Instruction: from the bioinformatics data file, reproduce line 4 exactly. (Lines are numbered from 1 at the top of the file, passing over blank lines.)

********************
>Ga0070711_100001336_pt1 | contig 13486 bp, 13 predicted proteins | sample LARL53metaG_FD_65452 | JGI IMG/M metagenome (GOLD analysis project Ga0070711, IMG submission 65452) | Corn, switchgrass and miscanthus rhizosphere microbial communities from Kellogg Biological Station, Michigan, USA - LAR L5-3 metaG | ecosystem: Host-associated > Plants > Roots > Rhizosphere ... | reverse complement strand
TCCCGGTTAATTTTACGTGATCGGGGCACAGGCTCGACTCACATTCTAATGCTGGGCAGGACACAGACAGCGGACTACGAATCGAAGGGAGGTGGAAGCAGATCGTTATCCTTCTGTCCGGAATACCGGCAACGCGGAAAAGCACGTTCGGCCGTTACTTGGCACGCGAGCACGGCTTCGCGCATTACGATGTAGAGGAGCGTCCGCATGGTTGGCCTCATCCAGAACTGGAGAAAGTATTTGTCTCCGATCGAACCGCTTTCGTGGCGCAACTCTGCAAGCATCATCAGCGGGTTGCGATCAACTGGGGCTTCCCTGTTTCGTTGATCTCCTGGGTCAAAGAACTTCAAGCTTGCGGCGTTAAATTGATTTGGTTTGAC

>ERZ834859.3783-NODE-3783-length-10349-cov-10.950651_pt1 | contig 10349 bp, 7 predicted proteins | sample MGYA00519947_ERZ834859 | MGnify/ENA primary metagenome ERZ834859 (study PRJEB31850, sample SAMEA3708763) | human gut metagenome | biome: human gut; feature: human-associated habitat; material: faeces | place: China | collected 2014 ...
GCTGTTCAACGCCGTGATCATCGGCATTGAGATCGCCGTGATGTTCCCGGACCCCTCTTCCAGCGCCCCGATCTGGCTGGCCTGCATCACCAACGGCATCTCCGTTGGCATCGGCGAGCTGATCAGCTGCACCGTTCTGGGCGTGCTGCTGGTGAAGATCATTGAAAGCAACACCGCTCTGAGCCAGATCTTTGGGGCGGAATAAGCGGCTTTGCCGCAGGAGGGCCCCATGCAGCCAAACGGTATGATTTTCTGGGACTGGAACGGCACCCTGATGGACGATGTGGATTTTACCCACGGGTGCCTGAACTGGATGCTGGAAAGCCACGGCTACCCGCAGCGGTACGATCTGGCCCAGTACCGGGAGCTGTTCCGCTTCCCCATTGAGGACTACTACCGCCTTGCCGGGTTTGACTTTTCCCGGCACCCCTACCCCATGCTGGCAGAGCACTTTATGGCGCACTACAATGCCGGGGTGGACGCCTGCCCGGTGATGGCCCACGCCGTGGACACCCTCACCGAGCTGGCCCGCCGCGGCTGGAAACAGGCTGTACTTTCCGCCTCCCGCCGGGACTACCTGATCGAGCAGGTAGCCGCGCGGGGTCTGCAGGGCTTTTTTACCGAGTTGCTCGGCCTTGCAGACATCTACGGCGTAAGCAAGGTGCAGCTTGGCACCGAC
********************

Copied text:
GCTGTTCAACGCCGTGATCATCGGCATTGAGATCGCCGTGATGTTCCCGGACCCCTCTTCCAGCGCCCCGATCTGGCTGGCCTGCATCACCAACGGCATCTCCGTTGGCATCGGCGAGCTGATCAGCTGCACCGTTCTGGGCGTGCTGCTGGTGAAGATCATTGAAAGCAACACCGCTCTGAGCCAGATCTTTGGGGCGGAATAAGCGGCTTTGCCGCAGGAGGGCCCCATGCAGCCAAACGGTATGATTTTCTGGGACTGGAACGGCACCCTGATGGACGATGTGGATTTTACCCACGGGTGCCTGAACTGGATGCTGGAAAGCCACGGCTACCCGCAGCGGTACGATCTGGCCCAGTACCGGGAGCTGTTCCGCTTCCCCATTGAGGACTACTACCGCCTTGCCGGGTTTGACTTTTCCCGGCACCCCTACCCCATGCTGGCAGAGCACTTTATGGCGCACTACAATGCCGGGGTGGACGCCTGCCCGGTGATGGCCCACGCCGTGGACACCCTCACCGAGCTGGCCCGCCGCGGCTGGAAACAGGCTGTACTTTCCGCCTCCCGCCGGGACTACCTGATCGAGCAGGTAGCCGCGCGGGGTCTGCAGGGCTTTTTTACCGAGTTGCTCGGCCTTGCAGACATCTACGGCGTAAGCAAGGTGCAGCTTGGCACCGAC